MSU changes Elementary Teacher Prep program


LANSING, Mich. (WLNS) — For years schools across the country have been dealing with a teacher shortage and the pandemic only made matters worse. But at Michigan State University they’re redesigning their program to help prepare students for life in the classroom.

Tonya Bartell, an associate professor and associate director for elementary programs at the university says the new changes won’t fix the teacher shortage but they could help. The program will give these prospective teachers the tools and support they need to better future generations.

A new transformation is coming to the College of Education’s Elementary Teacher Preparation Program.

“We thought about what was important to us and what we know is important for high-quality beginning teachers,” said Bartell.

After changes to the Michigan Department of Education requirements for teacher certifications, the College of Education thought it was also time for a change. The state is focusing on specific grade levels teachers can decide to teach, either Pre-K through 3rd grade or 3rd through 6th grade. Now MSU is doing the same.

Prospective teachers will also specialize in teaching English to students as a second language or those with special needs, something Bartell says is needed right now.

They’re also expanding their social justice courses for students hoping to become teachers.
“Know the content, know the pedagogy, and then also know something like how to support English learners, or how to support students with disabilities in that same setting,” she said. “Every room is different, and if we really want to support all kids and their learning then we need to understand all of those differences. So that you’re a more effective teacher for a broader range of students.”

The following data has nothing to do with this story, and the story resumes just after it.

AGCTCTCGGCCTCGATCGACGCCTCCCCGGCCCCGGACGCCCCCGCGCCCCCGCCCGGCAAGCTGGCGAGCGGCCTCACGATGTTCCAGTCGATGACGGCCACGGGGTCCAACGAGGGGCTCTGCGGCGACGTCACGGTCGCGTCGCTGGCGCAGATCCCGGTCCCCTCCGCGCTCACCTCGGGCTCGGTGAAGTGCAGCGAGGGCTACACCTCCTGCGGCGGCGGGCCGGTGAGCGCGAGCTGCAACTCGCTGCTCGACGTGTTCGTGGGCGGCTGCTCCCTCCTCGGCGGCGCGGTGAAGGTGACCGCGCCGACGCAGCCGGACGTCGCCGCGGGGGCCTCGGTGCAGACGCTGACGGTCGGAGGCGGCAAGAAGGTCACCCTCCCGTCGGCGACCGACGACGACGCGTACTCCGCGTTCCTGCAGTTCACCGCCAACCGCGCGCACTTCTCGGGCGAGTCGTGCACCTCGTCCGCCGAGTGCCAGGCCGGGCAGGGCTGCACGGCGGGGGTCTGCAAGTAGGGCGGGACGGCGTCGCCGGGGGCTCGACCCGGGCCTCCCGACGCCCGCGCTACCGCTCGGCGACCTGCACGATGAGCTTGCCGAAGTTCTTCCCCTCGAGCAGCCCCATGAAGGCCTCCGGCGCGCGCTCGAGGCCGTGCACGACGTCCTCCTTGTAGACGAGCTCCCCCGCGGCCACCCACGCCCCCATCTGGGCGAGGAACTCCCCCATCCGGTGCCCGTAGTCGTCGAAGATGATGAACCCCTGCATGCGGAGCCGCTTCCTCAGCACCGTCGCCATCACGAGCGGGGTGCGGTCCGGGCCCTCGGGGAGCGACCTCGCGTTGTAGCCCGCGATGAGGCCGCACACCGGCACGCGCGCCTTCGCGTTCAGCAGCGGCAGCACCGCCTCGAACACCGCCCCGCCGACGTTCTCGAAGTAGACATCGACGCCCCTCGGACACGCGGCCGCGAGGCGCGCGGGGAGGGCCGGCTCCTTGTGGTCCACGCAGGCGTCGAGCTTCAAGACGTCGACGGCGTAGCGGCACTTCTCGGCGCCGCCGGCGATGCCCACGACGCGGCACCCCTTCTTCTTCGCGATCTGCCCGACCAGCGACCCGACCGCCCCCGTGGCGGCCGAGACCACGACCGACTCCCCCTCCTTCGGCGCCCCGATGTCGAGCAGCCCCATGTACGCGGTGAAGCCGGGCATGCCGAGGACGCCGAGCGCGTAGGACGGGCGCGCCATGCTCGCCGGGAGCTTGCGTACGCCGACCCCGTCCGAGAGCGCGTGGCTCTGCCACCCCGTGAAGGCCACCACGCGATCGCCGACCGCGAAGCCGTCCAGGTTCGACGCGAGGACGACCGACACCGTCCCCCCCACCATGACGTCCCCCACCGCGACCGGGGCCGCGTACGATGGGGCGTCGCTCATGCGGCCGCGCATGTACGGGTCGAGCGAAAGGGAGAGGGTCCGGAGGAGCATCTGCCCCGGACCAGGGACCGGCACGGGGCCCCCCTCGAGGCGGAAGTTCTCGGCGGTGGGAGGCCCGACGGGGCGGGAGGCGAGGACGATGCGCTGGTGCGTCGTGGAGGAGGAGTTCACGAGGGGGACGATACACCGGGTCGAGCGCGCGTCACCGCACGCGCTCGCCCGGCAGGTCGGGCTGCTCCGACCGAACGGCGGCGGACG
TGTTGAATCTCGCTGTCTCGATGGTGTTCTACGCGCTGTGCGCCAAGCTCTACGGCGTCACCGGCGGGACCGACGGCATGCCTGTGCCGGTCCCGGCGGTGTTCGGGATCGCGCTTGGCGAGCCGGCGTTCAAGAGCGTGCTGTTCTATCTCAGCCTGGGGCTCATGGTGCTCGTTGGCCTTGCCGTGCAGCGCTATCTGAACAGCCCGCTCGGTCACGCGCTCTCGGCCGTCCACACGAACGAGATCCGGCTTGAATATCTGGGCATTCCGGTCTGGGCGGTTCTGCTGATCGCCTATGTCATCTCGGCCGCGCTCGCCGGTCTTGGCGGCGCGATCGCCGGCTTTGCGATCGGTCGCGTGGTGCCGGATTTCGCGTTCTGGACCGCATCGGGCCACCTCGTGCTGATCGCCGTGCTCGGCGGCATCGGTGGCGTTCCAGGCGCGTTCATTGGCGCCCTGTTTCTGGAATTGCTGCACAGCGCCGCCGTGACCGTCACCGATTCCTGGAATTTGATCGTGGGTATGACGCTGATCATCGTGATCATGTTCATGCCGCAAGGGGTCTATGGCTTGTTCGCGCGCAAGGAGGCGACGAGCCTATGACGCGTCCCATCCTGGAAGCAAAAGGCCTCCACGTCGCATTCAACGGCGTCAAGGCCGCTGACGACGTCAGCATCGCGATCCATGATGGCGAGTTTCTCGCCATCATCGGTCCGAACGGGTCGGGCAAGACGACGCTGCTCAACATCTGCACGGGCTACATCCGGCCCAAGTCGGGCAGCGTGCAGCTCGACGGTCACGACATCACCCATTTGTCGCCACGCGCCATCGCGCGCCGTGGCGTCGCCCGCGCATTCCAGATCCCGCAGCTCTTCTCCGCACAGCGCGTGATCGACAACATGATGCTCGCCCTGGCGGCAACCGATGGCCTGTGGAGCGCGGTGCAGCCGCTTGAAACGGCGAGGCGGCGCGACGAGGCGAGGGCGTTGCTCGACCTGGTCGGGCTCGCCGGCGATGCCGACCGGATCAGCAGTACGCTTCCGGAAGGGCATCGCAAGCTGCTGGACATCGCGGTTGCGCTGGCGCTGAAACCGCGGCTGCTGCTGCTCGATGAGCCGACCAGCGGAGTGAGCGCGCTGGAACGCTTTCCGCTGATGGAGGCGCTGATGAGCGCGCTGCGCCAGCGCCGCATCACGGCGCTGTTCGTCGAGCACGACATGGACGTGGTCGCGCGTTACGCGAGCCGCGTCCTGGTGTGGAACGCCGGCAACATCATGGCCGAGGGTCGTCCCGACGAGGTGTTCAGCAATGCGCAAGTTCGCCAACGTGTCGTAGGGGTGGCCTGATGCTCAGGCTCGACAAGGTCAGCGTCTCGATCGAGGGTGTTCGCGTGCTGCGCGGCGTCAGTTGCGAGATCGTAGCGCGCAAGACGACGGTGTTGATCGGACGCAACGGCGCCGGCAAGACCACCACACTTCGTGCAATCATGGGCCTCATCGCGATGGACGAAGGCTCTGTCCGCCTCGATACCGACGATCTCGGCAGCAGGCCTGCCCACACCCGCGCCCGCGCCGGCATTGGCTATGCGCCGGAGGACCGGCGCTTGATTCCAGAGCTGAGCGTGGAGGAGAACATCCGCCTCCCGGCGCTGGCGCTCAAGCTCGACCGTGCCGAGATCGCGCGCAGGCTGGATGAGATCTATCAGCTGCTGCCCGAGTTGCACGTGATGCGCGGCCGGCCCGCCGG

Bartell says the new changes only strengthen their student’s skills in a time teachers are low in numbers.

“We’re preparing teachers to have a range of specialties and are prepared to work with a range of students and I think that that gives them the tools they need to be successful,” she said.

And she says it’s a small step in the right direction.
“I’m frustrated by a narrative and society that doesn’t seem to respect and support teachers enough to really recognize the importance of what they do. Our goal is really to support them in knowing not just anticipate the change but who they can reach out to for support and help and how they can navigate that train,” said Bartell.

The entire redefined program will officially begin in the 2021-2022 school year but some students are already taking some of the additional courses for the new changes.

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